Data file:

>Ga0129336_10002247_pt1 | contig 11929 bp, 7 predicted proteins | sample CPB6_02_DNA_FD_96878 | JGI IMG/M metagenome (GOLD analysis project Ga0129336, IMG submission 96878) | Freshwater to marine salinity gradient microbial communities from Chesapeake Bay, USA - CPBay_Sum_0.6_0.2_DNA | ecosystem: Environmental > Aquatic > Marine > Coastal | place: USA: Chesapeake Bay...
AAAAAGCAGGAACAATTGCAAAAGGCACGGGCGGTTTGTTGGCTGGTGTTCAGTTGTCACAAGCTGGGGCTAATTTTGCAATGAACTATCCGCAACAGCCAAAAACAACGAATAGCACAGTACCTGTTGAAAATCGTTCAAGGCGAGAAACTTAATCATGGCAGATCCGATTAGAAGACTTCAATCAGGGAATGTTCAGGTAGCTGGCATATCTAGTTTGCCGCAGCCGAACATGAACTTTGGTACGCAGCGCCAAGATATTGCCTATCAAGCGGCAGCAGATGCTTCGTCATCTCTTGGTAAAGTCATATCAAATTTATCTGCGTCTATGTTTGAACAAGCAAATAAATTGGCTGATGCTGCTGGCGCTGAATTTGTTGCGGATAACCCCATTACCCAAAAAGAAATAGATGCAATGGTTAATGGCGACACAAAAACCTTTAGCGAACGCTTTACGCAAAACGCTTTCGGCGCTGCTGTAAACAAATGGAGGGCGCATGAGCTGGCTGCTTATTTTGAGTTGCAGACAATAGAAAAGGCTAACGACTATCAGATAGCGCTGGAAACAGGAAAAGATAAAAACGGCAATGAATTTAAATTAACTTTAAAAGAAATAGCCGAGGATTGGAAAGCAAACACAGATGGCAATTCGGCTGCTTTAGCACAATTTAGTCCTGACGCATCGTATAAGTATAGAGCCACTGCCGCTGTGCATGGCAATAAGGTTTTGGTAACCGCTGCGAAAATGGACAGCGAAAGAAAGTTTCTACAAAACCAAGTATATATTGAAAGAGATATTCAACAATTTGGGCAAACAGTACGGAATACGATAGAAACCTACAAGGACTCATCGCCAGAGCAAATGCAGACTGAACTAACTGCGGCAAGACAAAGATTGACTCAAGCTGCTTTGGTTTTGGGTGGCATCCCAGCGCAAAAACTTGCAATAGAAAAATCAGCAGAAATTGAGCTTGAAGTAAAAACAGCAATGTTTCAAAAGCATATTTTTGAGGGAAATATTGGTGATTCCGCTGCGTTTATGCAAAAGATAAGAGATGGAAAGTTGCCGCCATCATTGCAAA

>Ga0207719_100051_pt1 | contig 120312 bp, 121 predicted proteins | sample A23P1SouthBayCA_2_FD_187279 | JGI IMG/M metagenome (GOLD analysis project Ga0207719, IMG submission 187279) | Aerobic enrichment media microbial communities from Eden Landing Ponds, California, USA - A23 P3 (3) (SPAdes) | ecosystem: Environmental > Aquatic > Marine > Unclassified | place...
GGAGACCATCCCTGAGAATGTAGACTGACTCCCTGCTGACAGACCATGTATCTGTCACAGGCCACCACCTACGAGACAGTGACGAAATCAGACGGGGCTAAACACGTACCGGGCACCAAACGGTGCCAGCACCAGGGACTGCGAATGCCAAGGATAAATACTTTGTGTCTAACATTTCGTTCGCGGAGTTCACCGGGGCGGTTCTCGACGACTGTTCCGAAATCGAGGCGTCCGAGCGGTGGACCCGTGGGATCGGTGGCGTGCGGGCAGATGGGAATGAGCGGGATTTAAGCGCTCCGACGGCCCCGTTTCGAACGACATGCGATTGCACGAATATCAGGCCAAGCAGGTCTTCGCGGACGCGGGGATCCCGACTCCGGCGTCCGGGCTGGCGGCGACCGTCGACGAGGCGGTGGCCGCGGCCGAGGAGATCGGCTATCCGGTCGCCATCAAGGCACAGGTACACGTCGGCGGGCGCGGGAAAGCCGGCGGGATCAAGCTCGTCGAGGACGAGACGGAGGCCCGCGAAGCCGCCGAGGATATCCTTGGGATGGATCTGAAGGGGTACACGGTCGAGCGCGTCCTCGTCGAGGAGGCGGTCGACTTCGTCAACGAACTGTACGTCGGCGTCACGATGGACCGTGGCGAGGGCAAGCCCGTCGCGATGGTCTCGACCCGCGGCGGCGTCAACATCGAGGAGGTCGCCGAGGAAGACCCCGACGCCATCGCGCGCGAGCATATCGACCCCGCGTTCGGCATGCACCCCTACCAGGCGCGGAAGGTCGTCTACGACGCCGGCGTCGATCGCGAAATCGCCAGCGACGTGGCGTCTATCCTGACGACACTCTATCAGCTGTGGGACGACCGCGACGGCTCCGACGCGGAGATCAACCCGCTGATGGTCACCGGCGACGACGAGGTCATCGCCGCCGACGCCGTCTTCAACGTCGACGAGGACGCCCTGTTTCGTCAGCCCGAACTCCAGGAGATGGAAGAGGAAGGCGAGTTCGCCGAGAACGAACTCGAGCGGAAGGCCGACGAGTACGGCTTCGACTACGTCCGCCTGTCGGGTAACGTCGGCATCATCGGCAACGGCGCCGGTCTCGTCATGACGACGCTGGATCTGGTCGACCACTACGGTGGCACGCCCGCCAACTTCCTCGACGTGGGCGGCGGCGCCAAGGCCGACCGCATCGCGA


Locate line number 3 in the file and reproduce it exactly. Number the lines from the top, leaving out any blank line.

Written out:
>Ga0207719_100051_pt1 | contig 120312 bp, 121 predicted proteins | sample A23P1SouthBayCA_2_FD_187279 | JGI IMG/M metagenome (GOLD analysis project Ga0207719, IMG submission 187279) | Aerobic enrichment media microbial communities from Eden Landing Ponds, California, USA - A23 P3 (3) (SPAdes) | ecosystem: Environmental > Aquatic > Marine > Unclassified | place...